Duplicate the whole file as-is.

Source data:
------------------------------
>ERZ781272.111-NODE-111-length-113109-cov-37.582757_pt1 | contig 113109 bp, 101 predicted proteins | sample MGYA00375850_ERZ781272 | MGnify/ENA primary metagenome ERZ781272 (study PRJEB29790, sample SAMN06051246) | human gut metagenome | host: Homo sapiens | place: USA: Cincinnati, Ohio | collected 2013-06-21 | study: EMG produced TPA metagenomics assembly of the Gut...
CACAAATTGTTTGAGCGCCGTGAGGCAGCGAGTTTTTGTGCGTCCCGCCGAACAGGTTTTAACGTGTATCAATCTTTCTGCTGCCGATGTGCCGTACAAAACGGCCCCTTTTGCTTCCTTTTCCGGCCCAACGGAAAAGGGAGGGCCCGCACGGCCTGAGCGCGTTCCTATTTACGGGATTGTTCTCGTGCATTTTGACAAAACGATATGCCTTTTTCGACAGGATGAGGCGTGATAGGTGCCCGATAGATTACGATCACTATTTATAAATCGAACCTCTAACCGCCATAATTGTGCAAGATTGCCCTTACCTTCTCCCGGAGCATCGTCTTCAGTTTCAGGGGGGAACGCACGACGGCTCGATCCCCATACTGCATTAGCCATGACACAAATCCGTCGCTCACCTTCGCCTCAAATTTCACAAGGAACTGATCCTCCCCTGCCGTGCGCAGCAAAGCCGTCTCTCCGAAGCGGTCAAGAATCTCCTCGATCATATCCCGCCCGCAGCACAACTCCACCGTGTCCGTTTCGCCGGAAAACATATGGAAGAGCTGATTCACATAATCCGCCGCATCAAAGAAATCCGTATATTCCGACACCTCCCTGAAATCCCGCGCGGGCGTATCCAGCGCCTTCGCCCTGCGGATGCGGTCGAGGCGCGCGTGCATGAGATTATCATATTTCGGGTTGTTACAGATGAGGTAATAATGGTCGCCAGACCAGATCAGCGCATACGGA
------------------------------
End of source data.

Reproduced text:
>ERZ781272.111-NODE-111-length-113109-cov-37.582757_pt1 | contig 113109 bp, 101 predicted proteins | sample MGYA00375850_ERZ781272 | MGnify/ENA primary metagenome ERZ781272 (study PRJEB29790, sample SAMN06051246) | human gut metagenome | host: Homo sapiens | place: USA: Cincinnati, Ohio | collected 2013-06-21 | study: EMG produced TPA metagenomics assembly of the Gut...
CACAAATTGTTTGAGCGCCGTGAGGCAGCGAGTTTTTGTGCGTCCCGCCGAACAGGTTTTAACGTGTATCAATCTTTCTGCTGCCGATGTGCCGTACAAAACGGCCCCTTTTGCTTCCTTTTCCGGCCCAACGGAAAAGGGAGGGCCCGCACGGCCTGAGCGCGTTCCTATTTACGGGATTGTTCTCGTGCATTTTGACAAAACGATATGCCTTTTTCGACAGGATGAGGCGTGATAGGTGCCCGATAGATTACGATCACTATTTATAAATCGAACCTCTAACCGCCATAATTGTGCAAGATTGCCCTTACCTTCTCCCGGAGCATCGTCTTCAGTTTCAGGGGGGAACGCACGACGGCTCGATCCCCATACTGCATTAGCCATGACACAAATCCGTCGCTCACCTTCGCCTCAAATTTCACAAGGAACTGATCCTCCCCTGCCGTGCGCAGCAAAGCCGTCTCTCCGAAGCGGTCAAGAATCTCCTCGATCATATCCCGCCCGCAGCACAACTCCACCGTGTCCGTTTCGCCGGAAAACATATGGAAGAGCTGATTCACATAATCCGCCGCATCAAAGAAATCCGTATATTCCGACACCTCCCTGAAATCCCGCGCGGGCGTATCCAGCGCCTTCGCCCTGCGGATGCGGTCGAGGCGCGCGTGCATGAGATTATCATATTTCGGGTTGTTACAGATGAGGTAATAATGGTCGCCAGACCAGATCAGCGCATACGGA